The strengthening of ties between Hamas and Hezbollah under the Iranian umbrella in recent years, the financing and military support provided by the Islamic Republic to the movement, the dramatic nature of the attack and its timing during the Israel-Saudi rapprochement, and finally, the behavior of Iran and its allies since the beginning of these events, are all indicators supporting this theory.
Why would Hamas have launched such a suicidal operation if it did not know from the outset that it could count on Iran later on? Why are Iran and its allies, who have been very cautious in recent years, now threatening to set the region ablaze if it is not part of a previously prepared plan to strengthen the Islamic Republic's position in the Middle East? Why did members of the "axis of resistance" brag to several media outlets, including L'Orient-Le Jour, about having participated in the operation's preparation from Beirut, if not to let everyone know, without publicly admitting it?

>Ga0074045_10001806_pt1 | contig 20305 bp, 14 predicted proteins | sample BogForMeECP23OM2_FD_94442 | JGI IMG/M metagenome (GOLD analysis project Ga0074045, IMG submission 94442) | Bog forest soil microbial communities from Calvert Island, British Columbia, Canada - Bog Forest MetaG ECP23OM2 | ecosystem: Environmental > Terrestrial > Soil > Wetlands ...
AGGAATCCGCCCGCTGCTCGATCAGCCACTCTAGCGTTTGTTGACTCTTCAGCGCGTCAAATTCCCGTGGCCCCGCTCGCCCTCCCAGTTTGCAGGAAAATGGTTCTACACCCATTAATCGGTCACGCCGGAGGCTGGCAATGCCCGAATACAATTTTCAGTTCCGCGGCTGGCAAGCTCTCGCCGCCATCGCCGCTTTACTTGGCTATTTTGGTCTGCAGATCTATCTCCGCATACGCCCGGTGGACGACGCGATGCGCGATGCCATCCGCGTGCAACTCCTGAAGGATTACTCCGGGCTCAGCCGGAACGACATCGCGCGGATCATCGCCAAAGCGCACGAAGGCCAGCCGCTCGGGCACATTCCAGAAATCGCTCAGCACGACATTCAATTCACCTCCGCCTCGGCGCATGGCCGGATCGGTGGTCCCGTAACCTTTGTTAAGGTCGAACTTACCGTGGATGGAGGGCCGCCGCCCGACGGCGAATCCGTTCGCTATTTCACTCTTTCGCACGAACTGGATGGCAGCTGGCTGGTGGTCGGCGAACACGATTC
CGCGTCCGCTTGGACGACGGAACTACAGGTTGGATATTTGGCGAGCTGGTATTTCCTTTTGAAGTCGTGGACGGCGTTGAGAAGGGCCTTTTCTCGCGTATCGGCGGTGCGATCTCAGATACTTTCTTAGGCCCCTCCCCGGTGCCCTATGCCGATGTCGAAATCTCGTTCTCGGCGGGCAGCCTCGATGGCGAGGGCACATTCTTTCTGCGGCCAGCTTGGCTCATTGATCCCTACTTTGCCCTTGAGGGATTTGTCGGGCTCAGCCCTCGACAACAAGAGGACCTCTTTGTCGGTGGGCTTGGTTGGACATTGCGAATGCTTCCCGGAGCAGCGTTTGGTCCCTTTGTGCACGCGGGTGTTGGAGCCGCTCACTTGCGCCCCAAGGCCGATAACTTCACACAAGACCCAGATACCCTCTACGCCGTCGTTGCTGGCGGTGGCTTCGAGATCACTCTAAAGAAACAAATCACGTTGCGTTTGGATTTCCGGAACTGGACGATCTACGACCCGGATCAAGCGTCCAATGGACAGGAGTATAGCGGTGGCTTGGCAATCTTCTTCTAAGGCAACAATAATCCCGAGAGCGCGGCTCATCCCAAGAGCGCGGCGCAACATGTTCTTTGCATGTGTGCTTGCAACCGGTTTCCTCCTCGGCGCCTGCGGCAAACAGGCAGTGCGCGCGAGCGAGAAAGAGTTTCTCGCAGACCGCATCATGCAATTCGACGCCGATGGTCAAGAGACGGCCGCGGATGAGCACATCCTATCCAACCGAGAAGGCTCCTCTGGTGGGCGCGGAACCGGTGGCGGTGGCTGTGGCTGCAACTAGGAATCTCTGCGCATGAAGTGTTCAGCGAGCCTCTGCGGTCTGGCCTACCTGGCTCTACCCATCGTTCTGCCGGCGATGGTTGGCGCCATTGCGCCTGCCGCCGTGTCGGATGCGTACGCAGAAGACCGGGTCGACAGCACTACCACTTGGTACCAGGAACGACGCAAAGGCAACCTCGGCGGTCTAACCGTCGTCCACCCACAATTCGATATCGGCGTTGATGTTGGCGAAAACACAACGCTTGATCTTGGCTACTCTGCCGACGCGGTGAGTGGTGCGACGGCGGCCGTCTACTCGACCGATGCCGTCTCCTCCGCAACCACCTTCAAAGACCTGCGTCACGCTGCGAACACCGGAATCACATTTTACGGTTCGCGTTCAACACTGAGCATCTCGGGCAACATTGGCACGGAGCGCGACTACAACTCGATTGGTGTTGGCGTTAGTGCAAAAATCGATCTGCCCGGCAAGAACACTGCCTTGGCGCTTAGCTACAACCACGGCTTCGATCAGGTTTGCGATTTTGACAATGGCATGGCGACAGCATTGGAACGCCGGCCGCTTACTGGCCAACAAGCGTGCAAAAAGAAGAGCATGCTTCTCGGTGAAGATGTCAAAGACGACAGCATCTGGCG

The Iranians seem to have played their move as if in a chess game. They've woven their web for 40 years to rely on their deterrent force (militias and missiles) when the time came. Things then suddenly sped up. They took advantage of the war in Iraq, the Arab Springs, and the fight against the Islamic State to strengthen their position in Syria, Iraq and Yemen, thereby enhancing their ability to strike their enemy from multiple fronts.